11. 5 out of 5

    Rhonda Sue

    If you're an Apple user, a techie, or curious about how we got the smart phone, this book will take you on a little journey. This book builds on other books written about Apple and Steve Jobs, and so many of these books show the ugly side of Jobs and how he ran Apple. One of the premises is that Jobs and Apple did not invent the smartphone-the technology and ideas have been around for a long time, and these products are built on existing technology and so many engineers, inventors,etc., have pla If you're an Apple user, a techie, or curious about how we got the smart phone, this book will take you on a little journey. This book builds on other books written about Apple and Steve Jobs, and so many of these books show the ugly side of Jobs and how he ran Apple. One of the premises is that Jobs and Apple did not invent the smartphone-the technology and ideas have been around for a long time, and these products are built on existing technology and so many engineers, inventors,etc., have played a role. You will learn some new history-even if you've read all the tech books out there. The stuff on multitouch is interesting, and I liked learning about the metals, and what's inside the phone, and where the products come from. The author covers child labor and mining accidents, the horror of China's factories and Foxconn and what it's like working there-suicides are a problem. There's a little too much climate hysteria, which is fake science-follow the money, and some other social issues that I could do without here. All in all, you will have a better understanding of the iPhone and continue to dislike Steve Jobs.

  12. 4 out of 5

    Pete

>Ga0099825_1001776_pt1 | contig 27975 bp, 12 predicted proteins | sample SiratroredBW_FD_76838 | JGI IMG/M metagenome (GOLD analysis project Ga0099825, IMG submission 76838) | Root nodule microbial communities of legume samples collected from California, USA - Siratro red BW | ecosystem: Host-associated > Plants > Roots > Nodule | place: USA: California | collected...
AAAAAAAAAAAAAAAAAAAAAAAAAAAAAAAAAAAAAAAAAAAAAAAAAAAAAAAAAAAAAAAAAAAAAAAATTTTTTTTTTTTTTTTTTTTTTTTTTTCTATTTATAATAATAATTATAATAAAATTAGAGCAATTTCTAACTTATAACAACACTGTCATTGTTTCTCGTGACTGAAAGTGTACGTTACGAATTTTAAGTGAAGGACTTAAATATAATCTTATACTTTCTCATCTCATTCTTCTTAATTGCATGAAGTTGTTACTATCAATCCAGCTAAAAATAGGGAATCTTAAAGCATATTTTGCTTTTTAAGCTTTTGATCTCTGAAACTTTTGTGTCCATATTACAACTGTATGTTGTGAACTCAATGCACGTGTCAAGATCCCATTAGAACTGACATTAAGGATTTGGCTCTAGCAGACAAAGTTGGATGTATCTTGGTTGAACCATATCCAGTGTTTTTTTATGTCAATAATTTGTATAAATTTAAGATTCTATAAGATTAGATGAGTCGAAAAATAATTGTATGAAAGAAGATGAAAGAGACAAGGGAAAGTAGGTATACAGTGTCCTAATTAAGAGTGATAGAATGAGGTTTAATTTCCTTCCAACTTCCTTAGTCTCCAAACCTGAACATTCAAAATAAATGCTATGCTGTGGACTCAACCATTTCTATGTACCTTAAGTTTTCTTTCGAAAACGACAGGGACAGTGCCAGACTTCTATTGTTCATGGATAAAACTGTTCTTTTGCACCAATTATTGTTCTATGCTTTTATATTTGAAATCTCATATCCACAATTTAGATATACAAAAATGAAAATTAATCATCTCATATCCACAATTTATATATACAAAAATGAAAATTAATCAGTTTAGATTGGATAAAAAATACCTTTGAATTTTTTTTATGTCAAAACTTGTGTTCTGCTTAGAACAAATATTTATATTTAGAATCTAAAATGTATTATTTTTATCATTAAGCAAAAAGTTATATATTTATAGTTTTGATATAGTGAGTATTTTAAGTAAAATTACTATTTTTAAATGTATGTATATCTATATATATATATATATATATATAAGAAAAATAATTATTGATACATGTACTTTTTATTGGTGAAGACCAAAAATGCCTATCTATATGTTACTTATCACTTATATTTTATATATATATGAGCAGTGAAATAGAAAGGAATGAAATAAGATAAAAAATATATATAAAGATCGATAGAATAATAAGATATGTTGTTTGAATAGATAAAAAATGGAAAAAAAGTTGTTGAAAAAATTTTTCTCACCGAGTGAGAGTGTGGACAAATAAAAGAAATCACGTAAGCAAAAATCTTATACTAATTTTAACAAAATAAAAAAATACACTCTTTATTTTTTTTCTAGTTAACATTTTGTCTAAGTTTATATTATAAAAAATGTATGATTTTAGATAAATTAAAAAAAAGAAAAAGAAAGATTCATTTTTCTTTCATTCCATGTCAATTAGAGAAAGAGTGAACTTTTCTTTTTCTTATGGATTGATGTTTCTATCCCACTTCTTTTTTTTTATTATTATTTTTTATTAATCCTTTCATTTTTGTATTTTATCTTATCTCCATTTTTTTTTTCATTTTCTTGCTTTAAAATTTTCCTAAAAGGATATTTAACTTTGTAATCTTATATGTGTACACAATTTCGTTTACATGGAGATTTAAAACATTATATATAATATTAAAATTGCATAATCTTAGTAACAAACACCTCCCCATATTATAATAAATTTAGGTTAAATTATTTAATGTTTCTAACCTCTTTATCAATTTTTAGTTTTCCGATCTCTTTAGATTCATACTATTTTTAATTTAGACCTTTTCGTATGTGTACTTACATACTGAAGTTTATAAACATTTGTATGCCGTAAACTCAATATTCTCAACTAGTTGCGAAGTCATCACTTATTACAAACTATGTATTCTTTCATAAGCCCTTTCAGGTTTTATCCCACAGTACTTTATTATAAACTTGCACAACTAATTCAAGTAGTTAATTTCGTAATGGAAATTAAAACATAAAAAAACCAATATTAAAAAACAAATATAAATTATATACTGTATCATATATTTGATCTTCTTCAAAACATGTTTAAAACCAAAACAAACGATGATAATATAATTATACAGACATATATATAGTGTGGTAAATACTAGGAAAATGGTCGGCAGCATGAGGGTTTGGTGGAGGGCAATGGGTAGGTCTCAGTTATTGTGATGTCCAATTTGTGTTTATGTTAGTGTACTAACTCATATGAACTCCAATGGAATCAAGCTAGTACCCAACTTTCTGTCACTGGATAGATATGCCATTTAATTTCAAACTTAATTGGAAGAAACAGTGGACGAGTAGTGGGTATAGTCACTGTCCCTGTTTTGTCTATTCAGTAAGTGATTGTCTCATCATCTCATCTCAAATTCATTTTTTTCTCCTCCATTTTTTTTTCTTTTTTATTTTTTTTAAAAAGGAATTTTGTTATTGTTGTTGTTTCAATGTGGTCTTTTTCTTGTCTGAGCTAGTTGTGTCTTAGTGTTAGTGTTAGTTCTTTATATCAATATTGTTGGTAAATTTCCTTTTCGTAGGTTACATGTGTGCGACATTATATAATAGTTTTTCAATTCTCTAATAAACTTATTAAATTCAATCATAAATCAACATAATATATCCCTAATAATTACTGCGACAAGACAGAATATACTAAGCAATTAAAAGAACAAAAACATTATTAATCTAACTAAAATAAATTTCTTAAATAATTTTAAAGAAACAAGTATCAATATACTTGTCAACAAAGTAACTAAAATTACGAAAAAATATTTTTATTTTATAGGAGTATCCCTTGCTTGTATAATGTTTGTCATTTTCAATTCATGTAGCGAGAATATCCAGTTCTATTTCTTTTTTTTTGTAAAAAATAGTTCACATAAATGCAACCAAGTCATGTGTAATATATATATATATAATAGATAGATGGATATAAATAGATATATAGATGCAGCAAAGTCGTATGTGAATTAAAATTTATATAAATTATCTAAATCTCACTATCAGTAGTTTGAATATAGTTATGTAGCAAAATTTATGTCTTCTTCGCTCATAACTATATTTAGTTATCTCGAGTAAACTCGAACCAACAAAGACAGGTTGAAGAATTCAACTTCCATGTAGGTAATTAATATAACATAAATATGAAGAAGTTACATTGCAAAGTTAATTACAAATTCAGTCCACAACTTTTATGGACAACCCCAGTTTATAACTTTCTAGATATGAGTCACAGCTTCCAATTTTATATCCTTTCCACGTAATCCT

One Device (2017) by Brian Merchant is a history of the iPhone for the tenth anniversary of the device. It looks at how the phone was developed, parts of the global supply chain that produce the device and the impact it's had. Merchant has managed to write a book that is more than just a hagiography for Apple fans.  One of the big problems for a book like this is actually talking to the people who were really involved in the creation of the device. Most companies like to keep things quiet and get One Device (2017) by Brian Merchant is a history of the iPhone for the tenth anniversary of the device. It looks at how the phone was developed, parts of the global supply chain that produce the device and the impact it's had. Merchant has managed to write a book that is more than just a hagiography for Apple fans.  One of the big problems for a book like this is actually talking to the people who were really involved in the creation of the device. Most companies like to keep things quiet and get people to sign NDAs and not until long after will people really talk. On top of this Apple is a company with more secrecy than most. In this book Merchant seems to have managed to get quite a few people to talk and be what appears to be honest. There are some frank exchanges where some of the original team talk about the cost to their personal life and marriages of the work involved. The book goes to Chilean mines, a Foxconn plant and a recycling center for electronics in China. He also gets an iPhone broken down to see exactly what it's made of. Merchant also goes to ARM and talks to the transsexual engineer who was one of the original ARM designers.   There is also an interesting part on one of the first Smart phones that was tried, an IBM device from the early 1990s. There is not much of a mention of the Nokia Communicators prior to the iPhone. There is some mention of the first phone to get email working well on a phone, the Blackberry, which was common in business circles prior to the arrival of the iPhone. There are also a few mentions of WAP the unsuccessful attempt prior to the iPhone to get the internet working on a portable device.  For anyone interesting in technology 'One Device' is well worth a read. It's well written and quite informative. It's not the complete history of the emergence of the internet on portable devices but it is a very readable, informative and interesting book about the creation of a significant technological device.